pound slipped to $1.8123 from $1.8190 and the euro was at Y131.71,
down from Y132.87.

Last week, the euro lost 2.9% versus the dollar and 3.0% versus the
yen. The single currency has lost 6.5% versus the dollar since April
22. During the week, the dollar hit an eight-month high against the
euro, the pound and the Swiss franc. The euro also plummeted to a
nine-month low versus the yen.

The euro's losses came mainly as a result of the French and
Dutch "no" votes. The results exacerbated growing concerns about the
European Union, its enlargement and integration. Just days after
German Chancellor Gerhard Schroeder called for early elections,
French President Jacques Chirac was forced by the "no" vote into
forming a new government. The "no" votes also convinced traders that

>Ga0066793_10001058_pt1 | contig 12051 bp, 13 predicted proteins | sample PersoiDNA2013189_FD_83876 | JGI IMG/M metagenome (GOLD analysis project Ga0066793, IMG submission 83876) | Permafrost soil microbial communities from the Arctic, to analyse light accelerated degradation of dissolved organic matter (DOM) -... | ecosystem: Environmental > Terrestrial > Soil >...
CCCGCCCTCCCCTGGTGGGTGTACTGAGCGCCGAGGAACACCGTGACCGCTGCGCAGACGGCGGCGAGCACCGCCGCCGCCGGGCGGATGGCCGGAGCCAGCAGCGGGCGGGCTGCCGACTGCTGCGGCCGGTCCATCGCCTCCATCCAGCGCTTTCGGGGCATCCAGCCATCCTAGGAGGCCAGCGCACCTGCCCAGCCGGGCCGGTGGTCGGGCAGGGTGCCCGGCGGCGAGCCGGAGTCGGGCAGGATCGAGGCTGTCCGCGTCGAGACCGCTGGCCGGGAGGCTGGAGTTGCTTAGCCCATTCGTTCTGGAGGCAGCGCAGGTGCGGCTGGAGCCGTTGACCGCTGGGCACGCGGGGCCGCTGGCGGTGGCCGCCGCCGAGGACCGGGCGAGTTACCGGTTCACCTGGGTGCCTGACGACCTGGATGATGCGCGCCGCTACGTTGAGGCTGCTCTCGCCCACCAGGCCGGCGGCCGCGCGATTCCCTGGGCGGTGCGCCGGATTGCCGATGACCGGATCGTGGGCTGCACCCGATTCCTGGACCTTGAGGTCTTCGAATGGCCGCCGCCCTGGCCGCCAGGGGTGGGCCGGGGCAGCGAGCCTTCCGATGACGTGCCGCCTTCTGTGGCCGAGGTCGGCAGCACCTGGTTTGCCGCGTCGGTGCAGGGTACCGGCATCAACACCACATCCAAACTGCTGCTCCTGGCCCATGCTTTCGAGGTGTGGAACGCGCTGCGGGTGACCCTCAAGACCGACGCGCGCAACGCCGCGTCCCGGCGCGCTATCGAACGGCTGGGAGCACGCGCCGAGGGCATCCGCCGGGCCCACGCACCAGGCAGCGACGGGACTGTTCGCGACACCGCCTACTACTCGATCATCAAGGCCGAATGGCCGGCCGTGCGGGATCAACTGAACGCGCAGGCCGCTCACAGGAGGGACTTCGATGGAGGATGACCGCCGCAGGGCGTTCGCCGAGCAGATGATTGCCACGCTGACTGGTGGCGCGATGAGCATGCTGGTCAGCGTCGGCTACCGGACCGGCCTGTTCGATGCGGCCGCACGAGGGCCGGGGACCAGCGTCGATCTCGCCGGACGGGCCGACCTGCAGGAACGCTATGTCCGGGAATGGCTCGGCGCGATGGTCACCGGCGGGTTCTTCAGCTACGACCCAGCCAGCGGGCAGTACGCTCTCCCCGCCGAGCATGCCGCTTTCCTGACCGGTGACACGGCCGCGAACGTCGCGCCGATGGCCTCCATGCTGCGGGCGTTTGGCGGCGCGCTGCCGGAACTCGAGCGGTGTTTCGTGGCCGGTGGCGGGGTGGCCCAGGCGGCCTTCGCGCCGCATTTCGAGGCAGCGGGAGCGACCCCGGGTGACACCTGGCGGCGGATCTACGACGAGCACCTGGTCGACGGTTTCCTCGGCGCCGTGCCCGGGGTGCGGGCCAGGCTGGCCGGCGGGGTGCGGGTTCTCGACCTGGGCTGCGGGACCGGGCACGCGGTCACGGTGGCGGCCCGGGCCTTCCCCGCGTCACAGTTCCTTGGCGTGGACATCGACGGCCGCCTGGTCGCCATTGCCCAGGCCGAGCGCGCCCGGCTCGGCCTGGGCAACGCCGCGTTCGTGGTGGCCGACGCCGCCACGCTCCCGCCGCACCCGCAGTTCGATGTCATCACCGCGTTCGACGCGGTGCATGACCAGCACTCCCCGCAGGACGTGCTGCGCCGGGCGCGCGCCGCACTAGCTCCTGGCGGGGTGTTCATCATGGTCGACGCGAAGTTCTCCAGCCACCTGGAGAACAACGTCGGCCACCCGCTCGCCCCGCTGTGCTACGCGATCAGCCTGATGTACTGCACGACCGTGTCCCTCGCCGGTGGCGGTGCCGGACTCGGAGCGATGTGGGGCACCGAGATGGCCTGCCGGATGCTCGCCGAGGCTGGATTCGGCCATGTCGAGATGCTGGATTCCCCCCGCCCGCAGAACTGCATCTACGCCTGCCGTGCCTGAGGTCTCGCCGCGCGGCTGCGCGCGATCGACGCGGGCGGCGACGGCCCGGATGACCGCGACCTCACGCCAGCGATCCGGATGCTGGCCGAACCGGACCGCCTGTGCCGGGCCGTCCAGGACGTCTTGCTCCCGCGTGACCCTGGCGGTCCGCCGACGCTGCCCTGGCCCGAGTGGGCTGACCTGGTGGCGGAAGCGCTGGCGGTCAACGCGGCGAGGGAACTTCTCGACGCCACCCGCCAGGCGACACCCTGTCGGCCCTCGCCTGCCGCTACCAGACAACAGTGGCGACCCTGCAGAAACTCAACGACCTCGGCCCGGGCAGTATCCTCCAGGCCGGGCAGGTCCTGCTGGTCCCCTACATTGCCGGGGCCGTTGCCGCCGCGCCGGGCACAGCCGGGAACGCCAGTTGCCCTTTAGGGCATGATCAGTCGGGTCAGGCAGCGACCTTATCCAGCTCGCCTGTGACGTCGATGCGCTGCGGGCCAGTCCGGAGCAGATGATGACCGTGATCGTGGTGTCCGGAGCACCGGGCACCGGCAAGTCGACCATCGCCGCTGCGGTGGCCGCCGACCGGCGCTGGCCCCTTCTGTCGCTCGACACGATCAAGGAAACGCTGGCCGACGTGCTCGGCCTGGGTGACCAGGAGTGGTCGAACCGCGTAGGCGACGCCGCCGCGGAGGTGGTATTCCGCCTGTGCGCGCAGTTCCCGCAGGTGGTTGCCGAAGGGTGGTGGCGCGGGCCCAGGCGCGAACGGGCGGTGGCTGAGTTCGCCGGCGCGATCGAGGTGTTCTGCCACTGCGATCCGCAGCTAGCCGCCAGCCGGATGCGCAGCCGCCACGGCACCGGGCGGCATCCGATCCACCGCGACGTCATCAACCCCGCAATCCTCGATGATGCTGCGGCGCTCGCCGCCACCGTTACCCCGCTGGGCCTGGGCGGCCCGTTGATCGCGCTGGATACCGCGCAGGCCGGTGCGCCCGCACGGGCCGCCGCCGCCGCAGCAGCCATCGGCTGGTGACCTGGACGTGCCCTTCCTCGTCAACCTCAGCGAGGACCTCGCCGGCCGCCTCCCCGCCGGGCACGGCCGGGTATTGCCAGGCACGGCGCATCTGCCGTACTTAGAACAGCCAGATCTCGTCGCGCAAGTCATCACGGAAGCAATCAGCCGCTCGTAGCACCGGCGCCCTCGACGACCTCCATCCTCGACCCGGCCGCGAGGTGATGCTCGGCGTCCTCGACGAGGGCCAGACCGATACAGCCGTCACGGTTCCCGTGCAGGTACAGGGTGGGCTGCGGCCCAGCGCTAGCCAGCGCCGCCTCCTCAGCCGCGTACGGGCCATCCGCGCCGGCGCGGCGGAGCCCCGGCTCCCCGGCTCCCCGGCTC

the euro zone's biggest economies were even less likely to push
through market-friendly reforms.

All this came as the European Central Bank kept rates at 2%, marking
the second anniversary of steady rates. In a press conference, ECB
officials again slammed the door on the idea of cutting rates to
boost the sluggish economy.

Charles Shioleno, foreign exchange analyst at Lehman Brothers in New
York, said that for the moment, traders will stay focused on the
E.U. political problems and will be keen to sell the euro. "There's
still risks around the euro without question," he said. "I think
that's what's weighing on the market right now. ... This is largely
a euro story."

...Dollar Risks Lurk But Yen, Not Euro, Stands To Gain

Sophia Drossos, currency strategist at Morgan Stanley in New York,